|Mel de Tin|
Who came up with the name Big Hass?
Oh OK. I don't think I've been asked that question! I play basketball and one of my idols growing up and until now, is Shaq. One of his nicknames is Big Shaq and I always tried to imitate him. My full name is Hassane Dennaoui and one day one person just yelled out "Big Hass is on the court!" and boom! It surfaced again when I was blogging.
That's so cool because there's such a connection between basketball and hip hop.
Correct. There's a huge connection between basketball and hip hop. For people who understand, the basketball players in the US used to listen to hip hop artists and these legendary artists used to play basketball as well.
So are you Hassane Dennaoui by day and Big Hass by night? Is it a Doctor Jekyll/Mr. Hyde thing?
Hahaha no, that's a cool question too. I'd say I'm always that Big Hass character. I do have a 9-5 job, I do have to put food on the table. But at the end of the day this character comes in me, I'm always on the lookout for new talent or supporting local talent. Even clients know me as Big Hass now, because they check me out on YouTube. The whole conversation shifts to what I do and how long I've been on the radio. At the end of the day I have a business side. Big Hass is becoming a brand now, it's crazy. I don't only do radio. I have a show that's called Hassane is Hungry and I go around Saudi restaurants and I try their biggest dishes, like Man vs. Food, but on a smaller level. I've done six or seven shows on this platform called Zone TV. I'm just trying to experiment and try everything.
Do you mind me asking what your 9-5 is?
No, my job is a marketing director at an agency. Yeah, that's it.
So we were talking before how you were visiting Malja for Urban Culture Week. How was it?
To tell you the truth it was really cool. I spoke about my journey. I can't do a workshop you know, I'm not an artist or a musician. I'm a radio host with a lot of passion. If passion's a talent, then I have it! It was the first time that I really spoke of my personal story. Sometimes after you've done a lot, you need to be reflective. You know if no one's patting you on the back, you gotta do it yourself. The interaction was cool. A good point here to mention is that there wasn't a big turn out, not just for me, but for the whole Urban Culture Week. The venue did everything that you could do, but it's for the people and if you're not supporting your local talent, who will? It's for free, all you have to do is show up. This was done on a very grass roots level, you could actually learn how to DJ, how to paint graffiti. Your blog's important because even though it's small like you said, you're supporting local talent.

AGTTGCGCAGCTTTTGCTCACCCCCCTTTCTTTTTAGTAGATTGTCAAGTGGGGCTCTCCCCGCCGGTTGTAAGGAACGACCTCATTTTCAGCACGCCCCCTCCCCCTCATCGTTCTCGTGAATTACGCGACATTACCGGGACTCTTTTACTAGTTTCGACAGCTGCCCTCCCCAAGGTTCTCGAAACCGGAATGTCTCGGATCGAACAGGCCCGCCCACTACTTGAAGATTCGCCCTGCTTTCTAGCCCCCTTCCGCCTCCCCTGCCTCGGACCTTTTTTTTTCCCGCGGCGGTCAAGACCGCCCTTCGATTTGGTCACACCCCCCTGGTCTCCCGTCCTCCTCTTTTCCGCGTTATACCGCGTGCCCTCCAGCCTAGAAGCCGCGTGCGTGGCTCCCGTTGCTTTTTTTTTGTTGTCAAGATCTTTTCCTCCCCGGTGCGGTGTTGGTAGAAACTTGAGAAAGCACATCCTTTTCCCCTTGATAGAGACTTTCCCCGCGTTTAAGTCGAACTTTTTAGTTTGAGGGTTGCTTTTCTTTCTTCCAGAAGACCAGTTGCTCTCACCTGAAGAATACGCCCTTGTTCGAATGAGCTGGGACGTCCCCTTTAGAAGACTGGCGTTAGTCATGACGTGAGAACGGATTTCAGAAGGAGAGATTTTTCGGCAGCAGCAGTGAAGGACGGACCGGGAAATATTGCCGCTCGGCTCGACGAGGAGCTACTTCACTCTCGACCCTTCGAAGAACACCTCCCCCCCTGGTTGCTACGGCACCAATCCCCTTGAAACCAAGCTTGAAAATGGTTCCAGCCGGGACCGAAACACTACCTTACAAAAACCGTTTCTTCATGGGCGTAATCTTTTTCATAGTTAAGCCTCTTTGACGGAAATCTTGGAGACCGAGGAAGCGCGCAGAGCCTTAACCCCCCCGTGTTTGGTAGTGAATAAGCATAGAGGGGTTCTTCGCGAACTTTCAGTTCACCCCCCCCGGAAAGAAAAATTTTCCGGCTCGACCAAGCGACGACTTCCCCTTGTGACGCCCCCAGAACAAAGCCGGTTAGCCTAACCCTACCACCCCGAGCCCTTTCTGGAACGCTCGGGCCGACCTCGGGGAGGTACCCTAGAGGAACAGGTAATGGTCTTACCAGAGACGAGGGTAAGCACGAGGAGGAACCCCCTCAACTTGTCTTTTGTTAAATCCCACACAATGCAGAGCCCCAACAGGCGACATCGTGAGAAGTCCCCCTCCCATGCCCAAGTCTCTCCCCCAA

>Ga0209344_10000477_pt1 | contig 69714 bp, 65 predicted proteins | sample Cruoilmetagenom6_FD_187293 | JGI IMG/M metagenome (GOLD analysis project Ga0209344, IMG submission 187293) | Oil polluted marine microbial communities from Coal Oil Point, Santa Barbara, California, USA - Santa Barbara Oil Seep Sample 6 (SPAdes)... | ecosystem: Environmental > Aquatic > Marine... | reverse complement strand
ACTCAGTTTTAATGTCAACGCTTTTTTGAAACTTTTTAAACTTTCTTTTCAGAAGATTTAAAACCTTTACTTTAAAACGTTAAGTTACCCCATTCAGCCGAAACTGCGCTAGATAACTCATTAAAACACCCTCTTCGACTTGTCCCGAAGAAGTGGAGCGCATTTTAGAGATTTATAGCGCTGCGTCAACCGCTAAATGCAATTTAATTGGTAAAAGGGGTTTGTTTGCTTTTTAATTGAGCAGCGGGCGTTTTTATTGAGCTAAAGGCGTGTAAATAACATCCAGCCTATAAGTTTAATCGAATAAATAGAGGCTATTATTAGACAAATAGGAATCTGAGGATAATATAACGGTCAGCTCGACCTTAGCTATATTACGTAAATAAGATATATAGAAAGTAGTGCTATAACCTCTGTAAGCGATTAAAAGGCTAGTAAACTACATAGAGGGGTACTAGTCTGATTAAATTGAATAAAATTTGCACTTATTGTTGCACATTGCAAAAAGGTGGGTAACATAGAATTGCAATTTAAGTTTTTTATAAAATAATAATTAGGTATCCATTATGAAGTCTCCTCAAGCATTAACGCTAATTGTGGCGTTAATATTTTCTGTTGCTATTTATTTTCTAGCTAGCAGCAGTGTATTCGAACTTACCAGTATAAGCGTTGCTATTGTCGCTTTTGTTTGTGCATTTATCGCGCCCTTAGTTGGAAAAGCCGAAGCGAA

You know that turn out is surprising because when I visited Malja I talked Ramah, one of their artists (whose art I love by the way), and she told me that even though Wafa Al Obaidat and Hasan Hujari came up with the concept of this creative space, Red Bull owns the place. Now Red Bull is a big corporation. You'd think that with their recognizable name and their funding, that they'd be able to attract a bigger crowd.
It only shows you that even with big corporations, people have to go and show support. In the opening it's true, a lot of people came because it was something new. Maybe I just expected more people to come to my talk. Going back to the point, it is important for the people to be supportive. One hand can't clap alone. Even if you're doing great things, you need the people to advocate for you and keep pushing. Personally this has been my vehicle, the people. And you know, Ramah said that 90% of her clientele are based in Saudi not Bahrain. That's another problem - people don't care and they're not interested. It's plain and simple: you gotta support your local talent.
You know they had a group exhibition called Urban Nest and they had this French photographer and another French man-
Yeah! For me those two French guys did something that we as Arabs couldn't do. Every time art is mentioned, especially from the West it's always directed towards Lebanon, Palestine, Syria, Egypt, these countries never the Gulf. The GCC is only mentioned when it comes to money - the oil money and what kind of Bentley you drive. It's never to do with art. These guys did something where they went to every GCC country and they came to us in Jeddah. Their book is great, The Khaleeji Voice. I salute them and it was really something very cool that they did. I predict big things for them in the future.
You know I was so happy to see the photographs of their GCC tour at the exhibition, but it was just disappointing in a way that it took a couple of European guys to promote the urban culture of this region instead of the people from here doing it for themselves.